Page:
How Stress Is Straining Your Cat's Health

How Stress Is Straining Your Cat's Health

Pet parents underestimate how damaging stress can be on their cats. One-time incidents are inevitable, like dropping silverware on the floor. However, be careful not to overlook consistent stressors like a new home or other household pets.

Stress may not seem like a big deal, but over time, it can negatively impact your cat’s wellbeing. Reduce your cat’s stress to protect them from the following harmful consequences.

Negative health effects of stress

It’s no fun seeing your kitty in distress. The constant hiding, hissing and yowling would worry any pet parent. But it doesn’t end there—stress can have lasting effects on a cat’s physical health. Here’s what could happen if their stress gets out of hand.

  • Unhealthy weight: A common symptom among stressed cats is an appetite change. When a cat is stressed, they might eat more or less than usual. Excessive eating is bad for cats because this behavior leads to obesity and all the diseases associated with it. On the other hand, appetite loss or avoiding their food bowl can cause malnutrition, low energy and dangerous weight loss.
  • Skin and coat problems: Cats can become stressed when their living space doesn’t provide enough entertainment. They might groom themselves out of sheer boredom, which can result in bald patches, bite marks and skin irritation. Stressed cats might also groom as a way to self-soothe. In severe cases, excessive grooming may lead to secondary infections. While grooming is normal in cats, a sudden increase in this behavior can trigger more health problems.
  • Digestive upset: Stress can lead to more frequent symptoms of indigestion. Cats placed under huge amounts of stress often experience vomiting, diarrhea and constipation. Digestive upset is more than an inconvenient mess for you to clean up. Frequent vomiting and diarrhea mean too much water is leaving the cat’s body. If these symptoms persist, the cat might become dehydrated. Constipation is another serious problem, because going too long without a bowel movement can create a life-threatening intestinal blockage.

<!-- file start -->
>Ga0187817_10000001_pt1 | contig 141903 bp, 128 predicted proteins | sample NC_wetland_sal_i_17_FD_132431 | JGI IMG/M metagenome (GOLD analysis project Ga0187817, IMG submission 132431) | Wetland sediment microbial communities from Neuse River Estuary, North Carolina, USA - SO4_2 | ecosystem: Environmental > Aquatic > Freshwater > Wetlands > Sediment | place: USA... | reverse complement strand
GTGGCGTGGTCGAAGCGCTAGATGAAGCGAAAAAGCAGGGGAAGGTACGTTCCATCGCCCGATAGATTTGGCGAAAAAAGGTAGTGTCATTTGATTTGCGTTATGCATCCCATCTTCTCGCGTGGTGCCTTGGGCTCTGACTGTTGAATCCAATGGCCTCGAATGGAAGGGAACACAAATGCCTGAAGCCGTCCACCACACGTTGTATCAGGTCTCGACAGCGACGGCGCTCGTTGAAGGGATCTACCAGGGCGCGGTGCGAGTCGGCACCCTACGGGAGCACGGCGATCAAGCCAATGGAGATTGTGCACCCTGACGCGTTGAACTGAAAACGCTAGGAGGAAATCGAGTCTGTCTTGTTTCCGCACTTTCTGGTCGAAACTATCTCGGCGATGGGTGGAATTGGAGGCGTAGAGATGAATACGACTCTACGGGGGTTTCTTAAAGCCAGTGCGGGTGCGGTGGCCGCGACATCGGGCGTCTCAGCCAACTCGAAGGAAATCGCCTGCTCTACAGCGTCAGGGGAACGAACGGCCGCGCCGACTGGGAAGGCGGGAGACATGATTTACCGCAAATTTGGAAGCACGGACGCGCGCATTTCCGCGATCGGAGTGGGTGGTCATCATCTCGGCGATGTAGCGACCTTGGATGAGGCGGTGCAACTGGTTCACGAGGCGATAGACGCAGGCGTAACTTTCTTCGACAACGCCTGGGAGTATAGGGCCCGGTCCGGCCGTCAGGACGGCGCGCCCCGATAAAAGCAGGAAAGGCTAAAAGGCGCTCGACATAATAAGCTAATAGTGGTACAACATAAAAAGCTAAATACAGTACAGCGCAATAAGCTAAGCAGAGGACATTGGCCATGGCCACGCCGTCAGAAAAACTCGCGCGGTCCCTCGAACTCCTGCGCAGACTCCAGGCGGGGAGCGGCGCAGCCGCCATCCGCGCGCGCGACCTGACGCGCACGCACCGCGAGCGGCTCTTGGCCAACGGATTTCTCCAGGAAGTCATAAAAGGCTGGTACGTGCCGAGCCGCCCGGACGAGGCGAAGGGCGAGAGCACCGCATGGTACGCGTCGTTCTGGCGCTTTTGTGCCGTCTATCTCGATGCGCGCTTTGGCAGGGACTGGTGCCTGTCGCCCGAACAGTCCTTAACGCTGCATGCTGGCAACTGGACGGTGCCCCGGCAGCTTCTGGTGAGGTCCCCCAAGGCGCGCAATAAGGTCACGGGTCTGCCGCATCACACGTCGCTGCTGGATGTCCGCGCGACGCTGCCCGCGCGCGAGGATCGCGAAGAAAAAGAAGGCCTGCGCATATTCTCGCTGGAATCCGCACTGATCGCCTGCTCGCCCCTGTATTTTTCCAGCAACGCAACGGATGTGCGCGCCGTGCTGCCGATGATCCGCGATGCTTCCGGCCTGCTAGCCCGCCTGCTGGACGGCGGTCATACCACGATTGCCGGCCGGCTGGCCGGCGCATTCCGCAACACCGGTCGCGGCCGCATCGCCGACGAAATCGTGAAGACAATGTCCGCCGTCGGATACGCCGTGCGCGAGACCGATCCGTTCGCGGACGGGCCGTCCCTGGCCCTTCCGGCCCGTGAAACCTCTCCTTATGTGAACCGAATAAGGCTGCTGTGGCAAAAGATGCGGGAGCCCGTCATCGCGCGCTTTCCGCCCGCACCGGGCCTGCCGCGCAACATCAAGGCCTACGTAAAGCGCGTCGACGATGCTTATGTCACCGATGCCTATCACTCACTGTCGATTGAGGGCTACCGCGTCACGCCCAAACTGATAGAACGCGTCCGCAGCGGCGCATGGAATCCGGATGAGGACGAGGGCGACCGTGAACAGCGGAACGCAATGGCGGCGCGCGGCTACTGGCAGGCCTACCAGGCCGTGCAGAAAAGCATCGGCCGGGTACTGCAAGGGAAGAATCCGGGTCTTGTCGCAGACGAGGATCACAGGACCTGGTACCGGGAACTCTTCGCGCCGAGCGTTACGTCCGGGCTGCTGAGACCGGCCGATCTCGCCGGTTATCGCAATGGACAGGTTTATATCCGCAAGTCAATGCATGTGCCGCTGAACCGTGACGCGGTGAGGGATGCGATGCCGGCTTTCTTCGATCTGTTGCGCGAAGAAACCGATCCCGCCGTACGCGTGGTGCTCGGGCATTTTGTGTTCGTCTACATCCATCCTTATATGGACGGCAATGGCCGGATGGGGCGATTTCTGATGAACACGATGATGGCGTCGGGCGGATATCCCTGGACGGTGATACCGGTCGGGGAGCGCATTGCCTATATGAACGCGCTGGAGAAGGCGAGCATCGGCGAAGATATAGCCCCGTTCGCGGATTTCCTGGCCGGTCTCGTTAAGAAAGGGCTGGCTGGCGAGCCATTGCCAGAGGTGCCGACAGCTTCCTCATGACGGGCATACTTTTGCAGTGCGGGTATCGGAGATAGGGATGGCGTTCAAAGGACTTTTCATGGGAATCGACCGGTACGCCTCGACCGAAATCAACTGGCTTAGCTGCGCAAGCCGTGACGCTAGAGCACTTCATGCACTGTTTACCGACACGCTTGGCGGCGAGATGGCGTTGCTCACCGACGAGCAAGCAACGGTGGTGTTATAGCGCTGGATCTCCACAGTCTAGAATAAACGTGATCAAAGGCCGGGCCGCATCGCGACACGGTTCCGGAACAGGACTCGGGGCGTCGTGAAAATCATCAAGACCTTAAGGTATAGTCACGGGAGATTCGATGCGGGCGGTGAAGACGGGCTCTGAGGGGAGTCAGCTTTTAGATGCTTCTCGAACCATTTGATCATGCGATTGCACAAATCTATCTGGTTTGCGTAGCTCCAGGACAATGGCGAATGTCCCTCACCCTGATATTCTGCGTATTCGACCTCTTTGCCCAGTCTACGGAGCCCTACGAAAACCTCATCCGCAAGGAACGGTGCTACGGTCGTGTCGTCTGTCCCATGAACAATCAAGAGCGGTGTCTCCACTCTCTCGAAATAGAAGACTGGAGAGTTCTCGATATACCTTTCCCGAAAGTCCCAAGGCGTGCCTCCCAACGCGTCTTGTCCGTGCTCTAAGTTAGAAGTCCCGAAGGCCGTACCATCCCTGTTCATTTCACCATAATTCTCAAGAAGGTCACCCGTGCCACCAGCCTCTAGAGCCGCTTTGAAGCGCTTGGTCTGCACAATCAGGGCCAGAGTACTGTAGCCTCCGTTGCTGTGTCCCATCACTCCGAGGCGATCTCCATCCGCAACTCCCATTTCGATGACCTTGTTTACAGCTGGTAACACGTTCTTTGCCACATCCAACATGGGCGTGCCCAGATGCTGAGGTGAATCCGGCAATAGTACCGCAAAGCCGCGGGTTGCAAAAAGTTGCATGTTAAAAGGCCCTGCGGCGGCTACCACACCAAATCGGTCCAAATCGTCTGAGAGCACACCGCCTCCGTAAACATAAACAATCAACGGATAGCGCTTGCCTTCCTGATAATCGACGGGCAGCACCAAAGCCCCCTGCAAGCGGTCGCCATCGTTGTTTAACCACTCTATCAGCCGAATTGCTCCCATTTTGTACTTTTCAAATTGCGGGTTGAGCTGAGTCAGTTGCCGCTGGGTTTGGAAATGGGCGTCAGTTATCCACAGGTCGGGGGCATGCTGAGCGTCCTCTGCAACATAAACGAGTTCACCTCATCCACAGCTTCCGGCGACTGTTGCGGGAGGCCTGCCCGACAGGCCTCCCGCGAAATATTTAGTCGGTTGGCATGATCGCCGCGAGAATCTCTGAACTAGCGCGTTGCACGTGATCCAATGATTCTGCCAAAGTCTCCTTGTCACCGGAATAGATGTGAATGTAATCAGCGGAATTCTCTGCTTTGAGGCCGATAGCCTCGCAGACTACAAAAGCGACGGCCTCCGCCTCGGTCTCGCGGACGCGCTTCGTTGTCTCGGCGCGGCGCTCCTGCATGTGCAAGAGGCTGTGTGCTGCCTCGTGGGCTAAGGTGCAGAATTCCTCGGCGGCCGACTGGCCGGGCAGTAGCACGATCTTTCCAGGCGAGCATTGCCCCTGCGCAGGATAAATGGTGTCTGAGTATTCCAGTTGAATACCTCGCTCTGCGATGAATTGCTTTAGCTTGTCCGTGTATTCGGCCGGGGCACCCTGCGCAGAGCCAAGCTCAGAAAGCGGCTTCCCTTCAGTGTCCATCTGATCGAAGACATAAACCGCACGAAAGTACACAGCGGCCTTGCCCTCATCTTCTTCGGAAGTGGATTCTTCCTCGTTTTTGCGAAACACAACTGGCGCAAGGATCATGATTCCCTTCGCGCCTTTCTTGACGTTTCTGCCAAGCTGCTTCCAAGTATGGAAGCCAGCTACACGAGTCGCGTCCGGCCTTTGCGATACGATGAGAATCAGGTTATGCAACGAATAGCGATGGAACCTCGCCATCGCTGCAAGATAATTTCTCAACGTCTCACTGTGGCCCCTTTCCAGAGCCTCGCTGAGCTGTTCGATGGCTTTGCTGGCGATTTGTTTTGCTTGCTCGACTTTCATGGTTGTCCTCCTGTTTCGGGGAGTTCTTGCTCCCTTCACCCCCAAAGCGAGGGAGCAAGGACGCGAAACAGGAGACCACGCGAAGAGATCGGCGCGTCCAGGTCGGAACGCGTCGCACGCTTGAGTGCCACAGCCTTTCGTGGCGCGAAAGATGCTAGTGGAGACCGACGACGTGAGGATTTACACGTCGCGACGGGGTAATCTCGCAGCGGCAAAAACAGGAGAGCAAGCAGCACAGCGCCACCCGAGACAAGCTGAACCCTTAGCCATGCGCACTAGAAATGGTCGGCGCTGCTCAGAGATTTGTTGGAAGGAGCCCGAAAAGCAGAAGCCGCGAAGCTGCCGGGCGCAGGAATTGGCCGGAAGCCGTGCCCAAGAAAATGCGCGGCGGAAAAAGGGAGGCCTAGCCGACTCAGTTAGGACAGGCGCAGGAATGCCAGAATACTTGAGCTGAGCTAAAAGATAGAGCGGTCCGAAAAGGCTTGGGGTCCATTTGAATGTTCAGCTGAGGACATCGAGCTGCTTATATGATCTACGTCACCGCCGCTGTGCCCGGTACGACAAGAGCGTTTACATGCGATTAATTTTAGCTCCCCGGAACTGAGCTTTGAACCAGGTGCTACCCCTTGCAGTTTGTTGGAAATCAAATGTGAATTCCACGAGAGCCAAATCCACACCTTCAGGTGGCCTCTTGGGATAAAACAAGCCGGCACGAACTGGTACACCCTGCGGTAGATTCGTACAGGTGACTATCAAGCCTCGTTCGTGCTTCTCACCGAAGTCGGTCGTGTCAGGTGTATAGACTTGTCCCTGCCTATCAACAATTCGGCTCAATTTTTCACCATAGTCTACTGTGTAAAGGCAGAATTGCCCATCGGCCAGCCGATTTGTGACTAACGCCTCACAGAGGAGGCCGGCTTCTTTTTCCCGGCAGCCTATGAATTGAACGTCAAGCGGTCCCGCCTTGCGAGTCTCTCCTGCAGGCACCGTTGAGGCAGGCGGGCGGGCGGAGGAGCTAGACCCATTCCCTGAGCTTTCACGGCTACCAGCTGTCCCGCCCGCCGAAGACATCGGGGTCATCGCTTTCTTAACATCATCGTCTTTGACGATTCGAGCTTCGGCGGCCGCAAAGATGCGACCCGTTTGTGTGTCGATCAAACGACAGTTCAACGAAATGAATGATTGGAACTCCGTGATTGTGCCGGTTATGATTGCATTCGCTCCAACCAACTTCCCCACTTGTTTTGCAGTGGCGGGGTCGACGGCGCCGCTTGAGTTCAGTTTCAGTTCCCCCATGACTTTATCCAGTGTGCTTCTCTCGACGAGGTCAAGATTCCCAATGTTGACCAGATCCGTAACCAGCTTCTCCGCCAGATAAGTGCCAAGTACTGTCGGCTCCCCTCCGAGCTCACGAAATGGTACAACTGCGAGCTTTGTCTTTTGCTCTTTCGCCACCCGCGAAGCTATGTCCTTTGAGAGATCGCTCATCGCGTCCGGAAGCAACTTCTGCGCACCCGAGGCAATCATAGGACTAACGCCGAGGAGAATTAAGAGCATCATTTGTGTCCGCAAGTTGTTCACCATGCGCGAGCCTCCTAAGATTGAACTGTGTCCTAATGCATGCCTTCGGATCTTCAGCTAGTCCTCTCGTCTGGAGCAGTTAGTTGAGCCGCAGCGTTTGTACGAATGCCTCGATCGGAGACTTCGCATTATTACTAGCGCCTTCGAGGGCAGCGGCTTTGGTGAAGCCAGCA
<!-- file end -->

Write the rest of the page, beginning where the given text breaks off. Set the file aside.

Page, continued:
• Weakened immune system: Stress takes its toll on the immune system. Stressed out kitties get sick more often because the constant anxiety saps their energy. This weakens the body’s defenses against bacterial and viral infections. Minor illnesses could be harder to fight off because stress is dampening the immune response. If your cat gets sick all the time, there’s a good chance stress is the underlying problem.


How to reduce your cat’s stress

Many things can trigger stress in cats. How you go about reducing their stress depends on what’s causing it in the first place. If the source of stress is unclear, here are a few things you can try:

  • Create safe hiding spots: Cats are elusive creatures, especially when company is over. A cat will become stressed if they don’t have a place to escape from strangers. Before guests visit your home, make sure the cat has easy access to a quiet corner far away from the main living area. Place bedding, a litter box and food bowls near this hiding spot. Also, kindly request visitors to give your kitty some space.
  • Keep their routine: Big changes like moving and new family members are major sources of stress for cats. No matter what the change is, help your kitty adjust by sticking with their usual routine. Feed them, clean litter boxes and schedule play time at consistent intervals each day. Routines create predictable patterns and demonstrate that many aspects of their environment are still safe.
  • Provide resources for all cats: Cats are often stressed when they have to share territory with several others. If you own two or more cats, they might be fighting over resources like food, toys, bedding and cat trees. As a general rule, buy one resource for each cat plus one extra. This will ensure there are enough cat beds and litter boxes to go around. It’s equally important to separate resources throughout the home and keep them away from noisy areas to reduce competition.
  • Build a stimulating environment: Cats get stressed when they have no way to entertain themselves. They need high perches and cat trees that encourage climbing, jumping and hiding. Cats also require daily play time that satisfies their natural hunting instincts. Catnip mice and motion-sensor prey can keep kitties occupied while you’re not home.

Every cat will experience stress at some point in their life. A loud motorcycle might rev past your house, or neighbors might set off the occasional firework. You can’t prevent these situations, but you can detect ever-present stressors chipping away at your kitty’s health. It’s never too late to take away some of your cat’s stress!